A bill that would allow nurse practitioners in California to practice without physician supervision under certain circumstances passed the Senate Committee on Appropriations in a 5-0 vote on Monday and now heads to the Senate floor.
SB 323, by Sen. Ed Hernandez (D-West Covina), would allow nurse practitioners to practice without the supervision of a physician if certified by an authority such as a hospital, medical group, accountable care organization or clinic. Under the bill, nurse practitioners could manage the health of patients, conduct assessments and order and prescribe medications, lab tests and medical devices.
The bill would require a nurse practitioner to refer a patient to a physician if a situation presents itself that is beyond the scope of practice.
So-called scope of practice legislation aims to improve patient access to health services at a time of nationwide physician shortages. By 2025, there will be a nationwide shortage of between 45,000 and 90,000 primary and specialty care physicians, according to information from the Association of American Medical Colleges.
“We can no longer afford to get by on the fraction of our capacity,” Hernandez said at the appropriations committee hearing.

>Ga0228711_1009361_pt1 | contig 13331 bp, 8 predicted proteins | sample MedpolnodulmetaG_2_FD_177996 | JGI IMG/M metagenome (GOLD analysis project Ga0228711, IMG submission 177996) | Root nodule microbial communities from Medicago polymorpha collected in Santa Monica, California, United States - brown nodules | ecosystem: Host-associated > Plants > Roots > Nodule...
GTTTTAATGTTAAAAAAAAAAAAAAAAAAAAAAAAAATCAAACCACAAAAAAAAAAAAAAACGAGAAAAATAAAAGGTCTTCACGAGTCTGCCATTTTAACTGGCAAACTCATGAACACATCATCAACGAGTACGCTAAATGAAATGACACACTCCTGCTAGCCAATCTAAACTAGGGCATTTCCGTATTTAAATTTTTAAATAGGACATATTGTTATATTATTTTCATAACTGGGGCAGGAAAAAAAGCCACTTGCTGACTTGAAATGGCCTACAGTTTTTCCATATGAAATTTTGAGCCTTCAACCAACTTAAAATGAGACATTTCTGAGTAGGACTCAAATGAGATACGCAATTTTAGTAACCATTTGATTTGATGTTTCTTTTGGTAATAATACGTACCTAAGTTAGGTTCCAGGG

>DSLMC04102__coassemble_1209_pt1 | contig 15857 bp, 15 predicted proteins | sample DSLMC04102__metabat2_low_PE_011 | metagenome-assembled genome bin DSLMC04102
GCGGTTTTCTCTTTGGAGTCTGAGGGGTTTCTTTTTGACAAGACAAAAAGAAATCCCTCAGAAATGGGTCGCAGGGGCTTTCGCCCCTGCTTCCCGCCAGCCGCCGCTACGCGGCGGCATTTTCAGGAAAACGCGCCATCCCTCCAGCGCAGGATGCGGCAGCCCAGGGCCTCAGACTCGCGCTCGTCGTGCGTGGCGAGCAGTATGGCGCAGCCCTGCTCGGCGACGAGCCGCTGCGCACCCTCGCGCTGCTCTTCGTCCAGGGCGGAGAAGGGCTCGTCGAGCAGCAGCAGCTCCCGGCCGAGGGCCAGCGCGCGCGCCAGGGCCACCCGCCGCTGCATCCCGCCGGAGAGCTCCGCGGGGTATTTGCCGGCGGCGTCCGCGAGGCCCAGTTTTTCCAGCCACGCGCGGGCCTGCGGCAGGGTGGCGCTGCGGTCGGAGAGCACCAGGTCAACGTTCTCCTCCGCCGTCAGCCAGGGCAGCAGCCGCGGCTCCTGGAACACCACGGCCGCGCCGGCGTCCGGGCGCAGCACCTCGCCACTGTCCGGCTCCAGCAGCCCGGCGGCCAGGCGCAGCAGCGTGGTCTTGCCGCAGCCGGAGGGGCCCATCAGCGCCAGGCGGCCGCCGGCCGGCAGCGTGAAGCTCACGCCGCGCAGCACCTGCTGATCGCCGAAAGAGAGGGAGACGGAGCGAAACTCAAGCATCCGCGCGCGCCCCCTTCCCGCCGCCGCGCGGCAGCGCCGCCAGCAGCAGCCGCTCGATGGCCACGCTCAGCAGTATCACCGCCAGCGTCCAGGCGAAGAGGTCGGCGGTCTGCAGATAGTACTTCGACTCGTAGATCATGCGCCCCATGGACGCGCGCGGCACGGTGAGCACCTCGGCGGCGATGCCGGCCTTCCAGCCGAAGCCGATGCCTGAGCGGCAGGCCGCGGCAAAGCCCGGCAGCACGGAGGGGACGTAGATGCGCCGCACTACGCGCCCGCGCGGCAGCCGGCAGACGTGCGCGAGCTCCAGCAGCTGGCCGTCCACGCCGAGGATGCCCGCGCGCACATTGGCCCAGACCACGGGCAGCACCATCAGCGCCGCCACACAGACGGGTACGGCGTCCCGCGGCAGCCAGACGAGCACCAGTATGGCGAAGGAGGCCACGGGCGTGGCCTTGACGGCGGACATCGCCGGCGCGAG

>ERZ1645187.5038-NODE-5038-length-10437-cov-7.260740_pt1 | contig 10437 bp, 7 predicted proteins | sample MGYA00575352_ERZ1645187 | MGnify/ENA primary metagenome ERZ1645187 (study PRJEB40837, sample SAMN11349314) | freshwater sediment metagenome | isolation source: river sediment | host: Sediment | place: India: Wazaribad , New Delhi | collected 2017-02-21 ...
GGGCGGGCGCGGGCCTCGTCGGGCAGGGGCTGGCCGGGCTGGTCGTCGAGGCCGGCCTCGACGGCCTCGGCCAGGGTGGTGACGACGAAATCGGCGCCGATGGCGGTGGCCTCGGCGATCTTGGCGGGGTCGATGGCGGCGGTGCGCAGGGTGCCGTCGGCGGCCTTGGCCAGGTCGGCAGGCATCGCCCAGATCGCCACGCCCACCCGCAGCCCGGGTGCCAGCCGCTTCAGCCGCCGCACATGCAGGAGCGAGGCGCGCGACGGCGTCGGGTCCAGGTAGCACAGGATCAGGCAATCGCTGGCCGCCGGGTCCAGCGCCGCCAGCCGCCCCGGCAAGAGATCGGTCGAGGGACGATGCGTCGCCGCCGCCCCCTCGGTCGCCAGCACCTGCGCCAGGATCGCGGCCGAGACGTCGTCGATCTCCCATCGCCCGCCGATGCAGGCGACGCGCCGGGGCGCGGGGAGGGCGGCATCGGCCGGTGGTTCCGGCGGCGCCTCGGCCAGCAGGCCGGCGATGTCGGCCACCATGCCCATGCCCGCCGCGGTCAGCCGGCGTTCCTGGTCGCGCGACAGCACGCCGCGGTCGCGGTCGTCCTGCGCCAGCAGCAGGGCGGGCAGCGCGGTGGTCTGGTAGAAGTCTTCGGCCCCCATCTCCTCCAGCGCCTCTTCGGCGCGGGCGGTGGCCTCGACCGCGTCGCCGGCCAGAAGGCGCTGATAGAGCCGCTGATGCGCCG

Nurse practitioners are registered nurses with additional training and education who often specialize in a specific area such as pediatrics or women’s health. They are required to hold a master’s degree in nursing. As of 2013, there were 18,541 active nurse practitioners in the state, according to the state Board of Nursing.
The California Hospital Association supports the bill, saying that it could save on costly emergency department visits by improving access to preventative care.
The California Medical Association opposes the bill. CMA officials said they are working on proposed amendments.
Several other scope of practice bills are pending in the state Legislature. SB 622, also by Hernandez, would authorize optometrists to use nonsurgical technology and diagnostic pharmaceutical agents and also administer vaccines to children over age three. That bill, also opposed by the CMA, is on the Senate floor.
“Medical doctors perform hundreds more procedures and have tens of thousands more hours of training than what would be required of optometrists under this bill,” said Luther Cobb, president of the CMA, in a statement.